Amherst Island Estate Lawyer, Ontario


William Elwin Mooney Vince

General Practice
Status:  In Good Standing           

Darren Michael Cocchetto

General Practice
Status:  In Good Standing           

John Robert Gale

Immigration
Status:  In Good Standing           

Catherine Irwin-Gibson

General Practice
Status:  In Good Standing           Licensed:  10 Years

William Peter Kissick

General Practice
Status:  In Good Standing           

Edward Harold Bradley

General Practice
Status:  In Good Standing           

Paul Alphonse Joseph Brioux

General Practice
Status:  In Good Standing           

Anthony Bruce Zuber

General Practice
Status:  In Good Standing           

Luigi Vadala

General Practice
Status:  In Good Standing           

Catherine Anne Latimer

General Practice
Status:  Inactive           

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Free Help: Use This Form or Call 800-943-8690

Member Representative

Call me for fastest results!
800-943-8690

Free Help: Use This Form or Call 800-943-8690

By submitting this lawyer request, I confirm I have read and agree to the Consent to Receive Email, Phone, Text Messages, Terms of Use, and Privacy Policy. Information provided is not privileged or confidential.

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Lawyer.com can help you easily and quickly find Amherst Island Estate Lawyers and Amherst Island Estate Law Firms. Refine your search by specific Estate practice areas such as Estate Planning, Trusts, Wills & Probate and Power of Attorney matters.

LEGAL TERMS

FAILURE OF ISSUE

A situation in which a person dies without children who could have inherited her property.

DOWER AND CURTESY

A surviving spouse's right to receive a set portion of the deceased spouse's estate -- usually one-third to one-half. Dower (not to be confused with a 'dowry') ... (more...)
A surviving spouse's right to receive a set portion of the deceased spouse's estate -- usually one-third to one-half. Dower (not to be confused with a 'dowry') refers to the portion to which a surviving wife is entitled, while curtesy refers to what a man may claim. Until recently, these amounts differed in a number of states. However, because discrimination on the basis of sex is now illegal in most cases, most states have abolished dower and curtesy and generally provide the same benefits regardless of sex -- and this amount is often known simply as the statutory share. Under certain circumstances, a living spouse may not be able to sell or convey property that is subject to the other spouse's dower and curtesy or statutory share rights.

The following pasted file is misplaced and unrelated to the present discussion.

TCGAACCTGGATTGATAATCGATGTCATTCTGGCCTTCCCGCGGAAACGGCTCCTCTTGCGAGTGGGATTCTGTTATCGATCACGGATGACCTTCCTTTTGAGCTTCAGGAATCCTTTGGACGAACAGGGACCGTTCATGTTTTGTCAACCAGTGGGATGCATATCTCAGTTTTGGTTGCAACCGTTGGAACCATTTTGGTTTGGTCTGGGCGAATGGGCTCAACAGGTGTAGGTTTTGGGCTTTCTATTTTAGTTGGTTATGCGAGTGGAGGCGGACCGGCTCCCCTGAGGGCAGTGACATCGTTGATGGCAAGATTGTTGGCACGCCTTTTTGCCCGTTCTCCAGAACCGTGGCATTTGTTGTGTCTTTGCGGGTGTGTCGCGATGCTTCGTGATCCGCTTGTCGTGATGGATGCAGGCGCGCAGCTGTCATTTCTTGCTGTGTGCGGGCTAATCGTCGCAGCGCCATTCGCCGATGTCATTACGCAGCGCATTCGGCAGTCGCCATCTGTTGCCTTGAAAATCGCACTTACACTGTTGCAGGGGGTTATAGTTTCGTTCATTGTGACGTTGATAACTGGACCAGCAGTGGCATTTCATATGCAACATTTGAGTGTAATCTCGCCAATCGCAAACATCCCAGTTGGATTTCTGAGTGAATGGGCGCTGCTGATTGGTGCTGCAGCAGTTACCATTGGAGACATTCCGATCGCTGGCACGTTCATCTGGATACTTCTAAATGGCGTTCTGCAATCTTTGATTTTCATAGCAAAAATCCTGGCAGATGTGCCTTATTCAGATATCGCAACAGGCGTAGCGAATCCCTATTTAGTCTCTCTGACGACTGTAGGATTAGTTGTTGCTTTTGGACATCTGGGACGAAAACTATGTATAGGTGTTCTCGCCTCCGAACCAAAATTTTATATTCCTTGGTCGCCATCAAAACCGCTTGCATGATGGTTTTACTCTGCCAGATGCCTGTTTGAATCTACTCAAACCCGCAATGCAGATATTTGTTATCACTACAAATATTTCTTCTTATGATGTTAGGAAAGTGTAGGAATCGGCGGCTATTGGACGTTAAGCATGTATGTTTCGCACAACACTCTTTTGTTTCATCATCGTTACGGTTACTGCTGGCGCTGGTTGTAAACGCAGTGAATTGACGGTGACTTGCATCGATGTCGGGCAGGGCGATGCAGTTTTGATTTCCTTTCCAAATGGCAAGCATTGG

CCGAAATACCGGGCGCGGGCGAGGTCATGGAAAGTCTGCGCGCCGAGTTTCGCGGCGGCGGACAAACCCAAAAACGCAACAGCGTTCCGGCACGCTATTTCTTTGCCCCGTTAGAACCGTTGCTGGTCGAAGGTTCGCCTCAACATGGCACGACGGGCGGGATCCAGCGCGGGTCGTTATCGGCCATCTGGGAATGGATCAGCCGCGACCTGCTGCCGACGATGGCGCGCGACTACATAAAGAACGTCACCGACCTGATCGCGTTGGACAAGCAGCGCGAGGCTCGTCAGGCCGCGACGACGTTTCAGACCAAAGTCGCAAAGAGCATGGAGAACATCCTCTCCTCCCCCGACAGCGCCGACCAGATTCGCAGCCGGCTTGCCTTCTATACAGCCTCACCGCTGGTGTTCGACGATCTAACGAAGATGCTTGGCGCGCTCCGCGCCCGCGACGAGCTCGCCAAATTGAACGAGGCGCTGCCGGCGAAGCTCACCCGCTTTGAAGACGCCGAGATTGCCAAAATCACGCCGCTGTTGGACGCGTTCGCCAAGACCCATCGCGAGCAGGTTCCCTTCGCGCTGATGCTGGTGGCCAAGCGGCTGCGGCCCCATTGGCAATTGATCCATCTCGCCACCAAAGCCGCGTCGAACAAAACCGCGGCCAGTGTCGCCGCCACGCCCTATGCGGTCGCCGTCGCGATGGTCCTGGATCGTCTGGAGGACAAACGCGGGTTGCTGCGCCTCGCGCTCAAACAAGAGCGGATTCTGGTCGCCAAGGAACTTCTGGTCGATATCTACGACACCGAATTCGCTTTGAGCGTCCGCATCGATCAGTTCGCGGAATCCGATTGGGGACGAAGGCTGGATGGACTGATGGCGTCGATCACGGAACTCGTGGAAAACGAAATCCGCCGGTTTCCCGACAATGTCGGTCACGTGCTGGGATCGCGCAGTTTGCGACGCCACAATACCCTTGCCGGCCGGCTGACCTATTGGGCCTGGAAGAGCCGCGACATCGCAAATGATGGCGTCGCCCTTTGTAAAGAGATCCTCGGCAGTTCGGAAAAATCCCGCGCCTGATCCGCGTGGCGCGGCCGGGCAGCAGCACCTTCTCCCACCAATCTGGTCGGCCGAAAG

GRANT DEED

A deed containing an implied promise that the person transfering the property actually owns the title and that it is not encumbered in any way, except as descri... (more...)
A deed containing an implied promise that the person transfering the property actually owns the title and that it is not encumbered in any way, except as described in the deed. This is the most commonly used type of deed. Compare quitclaim deed.

GRANTOR

Someone who creates a trust. Also called a trustor or settlor.

GENERATION-SKIPPING TRUST

A trust designed to save on estate tax. The trust principal is preserved for the trust maker's grandchildren, with his or her children receiving only income fro... (more...)
A trust designed to save on estate tax. The trust principal is preserved for the trust maker's grandchildren, with his or her children receiving only income from the trust. Because the children (the middle generation) never legally own the property, it isn't subject to estate tax at their death. See generation-skipping transfer tax.

DISINHERIT

To deliberately prevent someone from inheriting something. This is usually done by a provision in a will stating that someone who would ordinarily inherit prope... (more...)
To deliberately prevent someone from inheriting something. This is usually done by a provision in a will stating that someone who would ordinarily inherit property -- a close family member, for example -- should not receive it. In most states, you cannot completely disinherit your spouse; a surviving spouse has the right to claim a portion (usually one-third to one-half) of the deceased spouse's estate. With a few exceptions, however, you can expressly disinherit children.

EXEMPTION TRUST

A bypass trust funded with an amount no larger than the personal federal estate tax exemption in the year of death. If the trust grantor leaves property worth m... (more...)
A bypass trust funded with an amount no larger than the personal federal estate tax exemption in the year of death. If the trust grantor leaves property worth more than that amount, it usually goes to the surviving spouse. The trust property passes free from estate tax because of the personal exemption, and the rest is shielded from tax under the surviving spouse's marital deduction.

INTESTATE

The condition of dying without a valid will. The probate court appoints an administrator to distribute the deceased person's property according to state law.

LIFE BENEFICIARY

A person who receives benefits, under a trust or by will, for his or her lifetime. For an example, see AB trust.